The right-wing media’s incessant fearmongering over the border eliminated any space within the party for reformers. The ultimate beneficiary was Trump, who launched his presidential campaign claiming that Mexico was sending “rapists” to the U.S. and promised to build a wall and make that country pay for it as his supporters touted his ability to turn back the purported “invasion.”
2017 — 2020: The migrant caravan and the mainstreaming of “the great replacement”
Trump’s ascension to the presidency put his party in control of the White House, Senate, and House of Representatives and left him ultimately responsible for the border. But as the 2018 midterm elections approached, Trump adopted Fox’s preferred campaign strategy by focusing attention on a caravan of migrants 1,000 miles from the U.S. border with Mexico, an “invasion” he falsely blamed on Democrats.
The Fox-fueled president’s fevered statements attracted crisis-level coverage from national broadcast shows, cable news networks, and newspapers, though the attention ultimately failed to prevent Democrats from gaining control of Congress.
Trump’s caravan push coincided with a major increase in Fox references to migrants as an “invasion” or “invaders,” a trend that continued even after the GOP’s November defeat, Media Matters found. “Prime-time Fox News hosts and guests used the words to refer to migrants 33 times in the 30 days ahead of the election, up from 25 times in all of 2015, 2016 and 2017,” we reported. “Fox has kept up the attacks in the weeks after the Republicans lost the U.S. House: Prime-time hosts and guests used the terms 48 times between Election Day and the end of November.” A follow-up review found more than 70 Fox references to a migrant “invasion” in the first seven months of 2019.
As Democrats took power in Congress, Fox commentators began pushing something even darker alongside their constant invocations of a migrant “invasion.” Influential figures like Ingraham and fellow Fox host Tucker Carlson adopted the “great replacement” conspiracy theory, a white supremacist talking point which posits that Democrats are deliberately importing brown migrants to “replace” white Americans in order to corrupt the country and increase their own power.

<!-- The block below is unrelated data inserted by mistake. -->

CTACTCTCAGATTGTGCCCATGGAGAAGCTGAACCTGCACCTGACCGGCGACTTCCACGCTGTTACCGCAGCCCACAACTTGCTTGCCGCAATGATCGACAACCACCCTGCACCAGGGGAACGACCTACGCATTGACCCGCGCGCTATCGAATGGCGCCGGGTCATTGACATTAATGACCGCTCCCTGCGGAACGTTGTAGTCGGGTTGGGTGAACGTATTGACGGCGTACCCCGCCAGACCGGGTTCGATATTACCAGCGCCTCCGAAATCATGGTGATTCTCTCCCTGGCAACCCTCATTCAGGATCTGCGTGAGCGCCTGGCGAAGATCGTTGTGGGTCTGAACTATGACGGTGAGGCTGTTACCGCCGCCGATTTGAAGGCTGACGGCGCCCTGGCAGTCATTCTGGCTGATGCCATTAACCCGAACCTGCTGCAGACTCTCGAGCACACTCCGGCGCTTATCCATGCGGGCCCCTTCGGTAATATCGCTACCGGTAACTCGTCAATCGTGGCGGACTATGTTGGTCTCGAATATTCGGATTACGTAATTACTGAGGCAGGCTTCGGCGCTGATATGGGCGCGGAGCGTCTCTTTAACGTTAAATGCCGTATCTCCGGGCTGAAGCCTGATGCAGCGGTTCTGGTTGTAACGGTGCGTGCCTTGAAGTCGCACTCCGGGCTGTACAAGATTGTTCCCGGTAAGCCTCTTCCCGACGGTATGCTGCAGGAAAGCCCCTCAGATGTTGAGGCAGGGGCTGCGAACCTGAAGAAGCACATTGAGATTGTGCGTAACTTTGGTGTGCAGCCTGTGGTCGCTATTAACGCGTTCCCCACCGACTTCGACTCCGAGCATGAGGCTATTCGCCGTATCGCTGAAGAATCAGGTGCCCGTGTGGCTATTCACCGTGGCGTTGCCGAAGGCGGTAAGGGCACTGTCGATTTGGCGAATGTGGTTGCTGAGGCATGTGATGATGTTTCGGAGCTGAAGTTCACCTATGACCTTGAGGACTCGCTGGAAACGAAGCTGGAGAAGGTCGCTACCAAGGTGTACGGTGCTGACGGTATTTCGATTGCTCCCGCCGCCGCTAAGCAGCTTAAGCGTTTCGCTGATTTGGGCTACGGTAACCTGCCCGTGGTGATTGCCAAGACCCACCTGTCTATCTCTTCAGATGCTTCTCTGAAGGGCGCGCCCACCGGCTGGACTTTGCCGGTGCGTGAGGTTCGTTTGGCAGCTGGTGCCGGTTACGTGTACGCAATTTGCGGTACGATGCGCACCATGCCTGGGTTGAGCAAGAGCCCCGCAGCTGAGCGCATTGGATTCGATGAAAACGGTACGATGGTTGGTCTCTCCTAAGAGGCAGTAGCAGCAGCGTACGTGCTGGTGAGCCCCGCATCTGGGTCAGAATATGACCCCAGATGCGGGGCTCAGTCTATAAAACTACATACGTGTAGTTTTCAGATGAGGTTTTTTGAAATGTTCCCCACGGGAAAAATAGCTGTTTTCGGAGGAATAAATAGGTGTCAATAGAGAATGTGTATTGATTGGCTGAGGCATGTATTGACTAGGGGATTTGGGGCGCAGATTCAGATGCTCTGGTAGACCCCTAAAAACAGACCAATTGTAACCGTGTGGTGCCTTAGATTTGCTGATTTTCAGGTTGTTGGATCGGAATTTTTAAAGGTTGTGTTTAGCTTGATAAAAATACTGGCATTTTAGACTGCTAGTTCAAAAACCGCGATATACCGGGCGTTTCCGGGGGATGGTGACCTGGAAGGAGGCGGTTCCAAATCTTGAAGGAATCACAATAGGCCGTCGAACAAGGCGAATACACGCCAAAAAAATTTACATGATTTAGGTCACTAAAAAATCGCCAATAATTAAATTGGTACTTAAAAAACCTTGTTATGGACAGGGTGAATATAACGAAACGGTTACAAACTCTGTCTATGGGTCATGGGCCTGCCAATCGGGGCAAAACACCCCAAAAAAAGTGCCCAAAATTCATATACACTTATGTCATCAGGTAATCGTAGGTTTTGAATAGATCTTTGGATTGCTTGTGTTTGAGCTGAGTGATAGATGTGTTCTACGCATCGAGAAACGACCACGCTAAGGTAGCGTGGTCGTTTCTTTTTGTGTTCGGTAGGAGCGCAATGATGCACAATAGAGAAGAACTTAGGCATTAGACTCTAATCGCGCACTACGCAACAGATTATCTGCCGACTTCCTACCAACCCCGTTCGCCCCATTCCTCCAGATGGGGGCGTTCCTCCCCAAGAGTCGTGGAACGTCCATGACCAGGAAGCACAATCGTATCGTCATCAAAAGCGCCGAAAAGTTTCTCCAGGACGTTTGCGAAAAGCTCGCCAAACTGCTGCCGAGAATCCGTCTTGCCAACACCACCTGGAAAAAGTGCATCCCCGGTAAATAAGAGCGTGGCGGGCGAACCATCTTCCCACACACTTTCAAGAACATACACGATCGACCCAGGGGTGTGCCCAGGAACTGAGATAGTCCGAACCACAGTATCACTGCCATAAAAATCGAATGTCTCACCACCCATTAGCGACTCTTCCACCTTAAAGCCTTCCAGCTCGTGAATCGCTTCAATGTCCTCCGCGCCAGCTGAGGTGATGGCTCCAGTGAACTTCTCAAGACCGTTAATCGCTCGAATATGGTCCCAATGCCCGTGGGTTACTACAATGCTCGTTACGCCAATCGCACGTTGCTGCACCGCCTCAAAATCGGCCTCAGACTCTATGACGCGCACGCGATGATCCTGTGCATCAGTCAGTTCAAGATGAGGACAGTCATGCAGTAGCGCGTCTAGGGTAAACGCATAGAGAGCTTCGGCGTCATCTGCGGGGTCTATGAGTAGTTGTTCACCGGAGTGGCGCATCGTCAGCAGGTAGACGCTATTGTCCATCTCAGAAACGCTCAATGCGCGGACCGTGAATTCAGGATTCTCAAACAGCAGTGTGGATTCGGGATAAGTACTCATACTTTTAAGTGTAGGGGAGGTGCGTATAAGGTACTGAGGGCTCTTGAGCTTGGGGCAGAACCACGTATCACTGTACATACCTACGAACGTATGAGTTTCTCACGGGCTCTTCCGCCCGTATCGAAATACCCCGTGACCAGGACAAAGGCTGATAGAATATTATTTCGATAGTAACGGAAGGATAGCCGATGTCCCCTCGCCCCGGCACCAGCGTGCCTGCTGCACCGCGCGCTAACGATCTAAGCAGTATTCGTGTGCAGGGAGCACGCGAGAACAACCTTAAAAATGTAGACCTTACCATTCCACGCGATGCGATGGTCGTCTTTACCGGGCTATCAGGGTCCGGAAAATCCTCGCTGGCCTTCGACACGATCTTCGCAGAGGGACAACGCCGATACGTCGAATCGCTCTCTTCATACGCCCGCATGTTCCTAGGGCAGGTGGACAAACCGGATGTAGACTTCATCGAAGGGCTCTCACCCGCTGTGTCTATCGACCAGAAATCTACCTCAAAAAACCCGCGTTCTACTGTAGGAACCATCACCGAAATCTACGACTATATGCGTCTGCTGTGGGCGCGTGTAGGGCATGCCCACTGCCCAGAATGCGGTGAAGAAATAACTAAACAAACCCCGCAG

The “great replacement” rhetoric moved from internet fever swamps to the prime-time hours of the nation’s most-watched cable news network — and to the manifestos of white nationalist spree killers bent on stopping the “invaders.”
2021 — 2024: Forever war
The right’s anti-immigrant rhetoric has been more incendiary than ever since Biden took office in 2021. Border apprehensions and expulsions have increased to record levels as migrants flee political and economic instability in Central and South America for the booming post-COVID U.S., and hundreds of thousands have made asylum claims to authorities at the border.
But for the right, “Biden’s border crisis” is a deliberate effort by a president who does not want to stop the invasion.
Every possible news event, from Russia’s invasion of Ukraine to the end of Title 42 deportation authority to the upcoming presidential election, brings a new wave of fearmongering over the “invaders” who will “replace” the population. They’re using this rhetoric to argue for extreme measures on the border and to denounce Biden for not pursuing them. As Carlson claimed, “Our military could seal the border with Mexico in days. That would save American lives, it would restore order, and it would end the invasion.”
Texas, with its long border with Mexico and numerous Republican politicians eager for the right-wing media’s spotlight and support, is a natural subject for this coverage. Indeed, over a three-day period in July 2022, Media Matters found that Fox aired at least 20 claims that the state was being invaded by migrants. That period overlapped with a push by county officials to get Abbott to declare an “invasion” under the Constitution in order to seize control of border policy from the federal government.
At the time, legal experts pointed out that the effort was ridiculous and based on “a total mischaracterization of what an invasion is.” But the GOP’s propaganda wing currently wields more influence over the party’s legal policy than its legal experts, and 20 months later, Texas is in a standoff with the federal government based on its “invasion” talking point.